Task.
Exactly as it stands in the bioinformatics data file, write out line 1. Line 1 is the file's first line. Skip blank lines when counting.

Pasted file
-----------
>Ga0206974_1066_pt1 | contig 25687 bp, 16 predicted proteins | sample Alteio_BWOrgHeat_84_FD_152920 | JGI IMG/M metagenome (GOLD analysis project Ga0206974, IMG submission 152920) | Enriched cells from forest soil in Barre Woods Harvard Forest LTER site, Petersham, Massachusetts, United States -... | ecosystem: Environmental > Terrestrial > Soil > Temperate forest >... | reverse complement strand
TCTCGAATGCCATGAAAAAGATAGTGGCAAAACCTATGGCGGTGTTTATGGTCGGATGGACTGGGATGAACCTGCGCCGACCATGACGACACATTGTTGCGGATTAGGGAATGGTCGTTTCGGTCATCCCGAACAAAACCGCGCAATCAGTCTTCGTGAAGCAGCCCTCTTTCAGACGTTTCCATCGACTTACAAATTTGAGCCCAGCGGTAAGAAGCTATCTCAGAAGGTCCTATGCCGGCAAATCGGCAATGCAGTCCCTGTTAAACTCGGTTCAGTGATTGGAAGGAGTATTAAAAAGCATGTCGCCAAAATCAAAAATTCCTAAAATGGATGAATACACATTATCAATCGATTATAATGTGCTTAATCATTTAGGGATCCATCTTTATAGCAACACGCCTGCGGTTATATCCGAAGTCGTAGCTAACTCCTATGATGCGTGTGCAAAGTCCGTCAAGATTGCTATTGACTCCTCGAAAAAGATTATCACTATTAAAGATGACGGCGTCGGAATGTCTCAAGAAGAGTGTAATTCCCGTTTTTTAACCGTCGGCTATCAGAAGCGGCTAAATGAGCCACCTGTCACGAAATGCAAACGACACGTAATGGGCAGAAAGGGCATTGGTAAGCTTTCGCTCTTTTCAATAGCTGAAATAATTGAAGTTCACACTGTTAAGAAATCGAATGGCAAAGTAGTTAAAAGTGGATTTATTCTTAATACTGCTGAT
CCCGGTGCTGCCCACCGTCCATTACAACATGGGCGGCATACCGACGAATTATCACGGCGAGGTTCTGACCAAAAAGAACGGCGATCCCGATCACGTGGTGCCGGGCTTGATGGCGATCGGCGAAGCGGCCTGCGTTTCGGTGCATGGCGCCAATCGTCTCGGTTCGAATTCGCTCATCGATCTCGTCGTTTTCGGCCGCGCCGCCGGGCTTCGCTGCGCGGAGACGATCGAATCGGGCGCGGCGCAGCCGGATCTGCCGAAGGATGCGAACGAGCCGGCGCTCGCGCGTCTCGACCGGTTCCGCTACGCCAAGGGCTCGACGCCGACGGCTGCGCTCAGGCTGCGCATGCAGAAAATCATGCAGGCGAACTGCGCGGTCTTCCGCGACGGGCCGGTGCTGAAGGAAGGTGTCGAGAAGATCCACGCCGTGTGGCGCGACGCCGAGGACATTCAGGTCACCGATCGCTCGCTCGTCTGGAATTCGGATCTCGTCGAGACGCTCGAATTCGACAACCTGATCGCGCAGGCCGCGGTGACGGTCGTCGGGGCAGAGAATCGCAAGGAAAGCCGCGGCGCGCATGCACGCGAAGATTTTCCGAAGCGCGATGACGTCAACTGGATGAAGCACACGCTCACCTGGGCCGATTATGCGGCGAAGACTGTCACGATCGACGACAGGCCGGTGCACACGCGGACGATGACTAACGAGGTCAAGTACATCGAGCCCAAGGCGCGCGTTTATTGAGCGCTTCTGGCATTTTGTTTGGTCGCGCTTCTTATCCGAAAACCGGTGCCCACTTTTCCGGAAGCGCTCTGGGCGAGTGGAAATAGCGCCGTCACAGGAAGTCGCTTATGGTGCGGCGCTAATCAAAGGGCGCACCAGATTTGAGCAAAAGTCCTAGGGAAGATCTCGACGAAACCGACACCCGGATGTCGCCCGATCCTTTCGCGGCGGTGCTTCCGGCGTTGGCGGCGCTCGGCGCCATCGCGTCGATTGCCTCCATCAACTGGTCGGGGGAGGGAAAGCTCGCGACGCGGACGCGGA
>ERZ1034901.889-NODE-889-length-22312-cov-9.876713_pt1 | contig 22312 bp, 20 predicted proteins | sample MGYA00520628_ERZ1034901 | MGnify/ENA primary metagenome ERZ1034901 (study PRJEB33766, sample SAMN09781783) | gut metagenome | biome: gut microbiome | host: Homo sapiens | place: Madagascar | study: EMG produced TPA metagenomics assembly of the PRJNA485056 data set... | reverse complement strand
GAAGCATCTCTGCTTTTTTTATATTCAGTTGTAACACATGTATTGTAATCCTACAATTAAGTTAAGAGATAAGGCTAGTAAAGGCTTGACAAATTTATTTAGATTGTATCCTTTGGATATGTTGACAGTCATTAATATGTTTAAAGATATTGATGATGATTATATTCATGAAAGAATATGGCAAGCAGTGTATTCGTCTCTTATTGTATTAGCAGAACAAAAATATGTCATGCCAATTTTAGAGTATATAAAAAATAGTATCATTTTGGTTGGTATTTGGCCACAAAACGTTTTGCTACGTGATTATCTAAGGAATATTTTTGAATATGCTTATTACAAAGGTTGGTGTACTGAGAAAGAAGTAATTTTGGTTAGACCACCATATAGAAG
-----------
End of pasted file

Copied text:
>Ga0206974_1066_pt1 | contig 25687 bp, 16 predicted proteins | sample Alteio_BWOrgHeat_84_FD_152920 | JGI IMG/M metagenome (GOLD analysis project Ga0206974, IMG submission 152920) | Enriched cells from forest soil in Barre Woods Harvard Forest LTER site, Petersham, Massachusetts, United States -... | ecosystem: Environmental > Terrestrial > Soil > Temperate forest >... | reverse complement strand